Hi Rene,

What will happen if we configure like this:-

interface xxx
ip nat inside
ip nat outside source static a.a.a.a b.b.b.b

interface yyy
ip nat outside
ip nat inside source static c.c.c.c d.d.d.d

Will it work at all and if at all it works how would be the packet flow?

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(Manami B) #28

Okay, My another doubt :-

For Cisco VASI Configuration, what we are doing -

Interface Physical_Interface1 (may be LAN Interface)
IP nat inside
Interface VasiLeft1
IP nat outside
ip nat inside source static 1.1.1.1 100.100.100.100.1
ip nat outside source static 2.2.2.2 200.200.200.2

interface VasiRight1
ip nat inside source static 5.5.5.5 500.500.500.5
ip nat outside source static 6.6.6.6 600.600.600.6

Please rectify me if I am wrong:-

When traffic enters “Physical_Interface1” it will translate the LAN Side IP as per “ip nat inside” command and forward it to VasiLeft1 Interface. Here it is mentioned as “Outside” so send it to VasiRight1 as usual.

My doubt is what it will do with “inside NAT statement” here in VasiLest1 interface?

it reaches VasiRight1 automatically.

Now here gain we see “inside” and “outside” NAT Statement. What would be the traffic flow?

For return traffic,

Where it will D-NAT? On VasiRight or on VasiLeft?

it should be on any one of the interface. Not on both. Why we are configuring “inside” “outside” combined NAT Statement on both the interface vasiright and vasileft?

Totally Confused about packet flow.

Will eagerly wait to get your answer.

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(Lazaros Agapides) #29

Hello Manami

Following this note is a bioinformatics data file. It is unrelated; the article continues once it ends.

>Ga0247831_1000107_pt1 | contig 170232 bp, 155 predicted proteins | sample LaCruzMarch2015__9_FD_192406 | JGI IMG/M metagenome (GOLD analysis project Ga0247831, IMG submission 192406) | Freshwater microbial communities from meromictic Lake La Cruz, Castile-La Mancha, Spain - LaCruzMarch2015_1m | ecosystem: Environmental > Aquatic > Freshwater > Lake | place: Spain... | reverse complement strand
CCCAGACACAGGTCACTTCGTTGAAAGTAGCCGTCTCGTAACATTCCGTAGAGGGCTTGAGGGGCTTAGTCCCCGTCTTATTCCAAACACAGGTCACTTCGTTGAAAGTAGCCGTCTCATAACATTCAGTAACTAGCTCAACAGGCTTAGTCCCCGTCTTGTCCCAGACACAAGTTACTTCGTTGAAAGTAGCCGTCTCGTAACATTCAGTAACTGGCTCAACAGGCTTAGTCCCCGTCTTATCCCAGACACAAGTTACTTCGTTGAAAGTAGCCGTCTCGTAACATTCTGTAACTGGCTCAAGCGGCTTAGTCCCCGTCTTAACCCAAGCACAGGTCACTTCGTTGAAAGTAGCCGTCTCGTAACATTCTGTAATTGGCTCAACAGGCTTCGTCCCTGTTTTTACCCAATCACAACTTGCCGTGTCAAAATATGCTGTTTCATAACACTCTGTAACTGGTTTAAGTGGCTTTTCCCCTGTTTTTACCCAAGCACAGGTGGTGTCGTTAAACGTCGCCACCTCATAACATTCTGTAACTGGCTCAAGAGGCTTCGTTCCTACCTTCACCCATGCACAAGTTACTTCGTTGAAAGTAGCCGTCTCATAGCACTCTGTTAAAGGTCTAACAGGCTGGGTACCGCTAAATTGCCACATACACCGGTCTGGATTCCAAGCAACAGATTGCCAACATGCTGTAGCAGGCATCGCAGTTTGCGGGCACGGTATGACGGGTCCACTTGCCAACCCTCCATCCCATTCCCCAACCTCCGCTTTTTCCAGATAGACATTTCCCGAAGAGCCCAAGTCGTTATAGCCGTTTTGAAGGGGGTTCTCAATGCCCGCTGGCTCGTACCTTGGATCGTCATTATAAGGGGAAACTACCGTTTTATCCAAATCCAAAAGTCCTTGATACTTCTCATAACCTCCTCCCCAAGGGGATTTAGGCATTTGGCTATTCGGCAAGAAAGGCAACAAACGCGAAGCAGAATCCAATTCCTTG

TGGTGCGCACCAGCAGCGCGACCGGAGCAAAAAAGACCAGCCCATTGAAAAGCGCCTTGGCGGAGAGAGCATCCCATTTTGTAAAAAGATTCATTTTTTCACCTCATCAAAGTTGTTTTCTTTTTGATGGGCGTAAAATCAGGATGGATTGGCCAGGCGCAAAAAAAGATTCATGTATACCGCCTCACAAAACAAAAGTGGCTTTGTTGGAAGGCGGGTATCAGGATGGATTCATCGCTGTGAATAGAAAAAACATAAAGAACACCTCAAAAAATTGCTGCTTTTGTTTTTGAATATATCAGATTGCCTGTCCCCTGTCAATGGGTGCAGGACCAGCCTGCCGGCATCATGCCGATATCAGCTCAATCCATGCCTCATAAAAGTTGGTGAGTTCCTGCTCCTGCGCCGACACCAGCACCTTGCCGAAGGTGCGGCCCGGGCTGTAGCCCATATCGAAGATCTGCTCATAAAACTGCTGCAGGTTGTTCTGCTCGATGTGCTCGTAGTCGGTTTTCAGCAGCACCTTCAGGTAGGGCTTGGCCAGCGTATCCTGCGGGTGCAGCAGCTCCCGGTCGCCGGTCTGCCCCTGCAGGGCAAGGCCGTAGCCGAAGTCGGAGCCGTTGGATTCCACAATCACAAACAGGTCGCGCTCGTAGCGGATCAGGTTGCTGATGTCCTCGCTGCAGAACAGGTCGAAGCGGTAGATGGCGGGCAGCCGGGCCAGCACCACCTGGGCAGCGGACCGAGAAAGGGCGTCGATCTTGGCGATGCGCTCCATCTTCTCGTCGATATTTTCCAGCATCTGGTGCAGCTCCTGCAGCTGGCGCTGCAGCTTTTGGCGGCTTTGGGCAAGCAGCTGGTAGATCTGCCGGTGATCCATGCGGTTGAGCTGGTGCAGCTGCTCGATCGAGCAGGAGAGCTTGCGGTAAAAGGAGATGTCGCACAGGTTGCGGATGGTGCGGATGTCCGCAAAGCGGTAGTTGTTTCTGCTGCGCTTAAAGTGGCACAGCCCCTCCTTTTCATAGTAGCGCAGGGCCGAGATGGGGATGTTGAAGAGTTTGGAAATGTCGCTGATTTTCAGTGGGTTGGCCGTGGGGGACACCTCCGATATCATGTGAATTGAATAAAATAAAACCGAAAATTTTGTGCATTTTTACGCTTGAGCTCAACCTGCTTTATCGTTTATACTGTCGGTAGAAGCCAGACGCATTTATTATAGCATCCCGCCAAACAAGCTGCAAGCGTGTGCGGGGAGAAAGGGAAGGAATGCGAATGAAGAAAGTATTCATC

I assume in your example you mean the following:

router(config)#interface xxx
router(config-if)#ip nat inside
router(config-if)#exit
router(config#) ip nat outside source static a.a.a.a b.b.b.b

router(config)#interface yyy
router(config-if)#ip nat outside
router(config-if)#exit
router(config)#ip nat inside source static c.c.c.c d.d.d.d

I’ve never actually configured something like this, but I don’t see why it wouldn’t work. You may have some restrictions as to the IP addresses being used. I suggest you try it out in a lab environment and see what happens. Share your results with us if you can.

I hope this has been helpful!

Laz

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(Troy H) #30

I’m still trying to understand this lesson–but please allow me a quick question regarding “overlapping” networks… where multiple networks share common IP addresses?

If I need to connect multiple different networks together, but they share a common IP scheme (192.168.115.0/24), can I do that with NAT?

Thanks–trying to find the practical solution for a real world problem.

Troy

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(Lazaros Agapides) #31

Hello Troy

In the specific reference to overlapping address spaces, what is being referred to here is if you have an inside network address that is the same as an address on the outside.

For this specific question, you’ll have to be a little more specific. Are these multiple different networks remote locations all using the same private address space of 192.168.115.0/24 internally? When you say connect them together, what do you want to achieve? Have each network have access to all other networks as if they were in the same physical location or just have access to specific resources at each location such as a web or email server?

In general, NAT is not a technology used to connect remote networks, but allows the use of one address scheme on the “inside” network to be translated to another on the “outside” network. The inside network is almost always a private address scheme while the outside network is almost always the Internet.

For connectivity between remote sites, technologies such as VPNs are an option for remote connectivity, but this will require even internal address schemes to be unique. If they are not unique, NAT can be employed to translate appropriately but this becomes unnecessarily complex for a relatively simple solution.

I hope this gives you some insight into what you need to do. Feel free to comment or provide additional information so we can look into the issue in more detail.

I hope this has been helpful!

Laz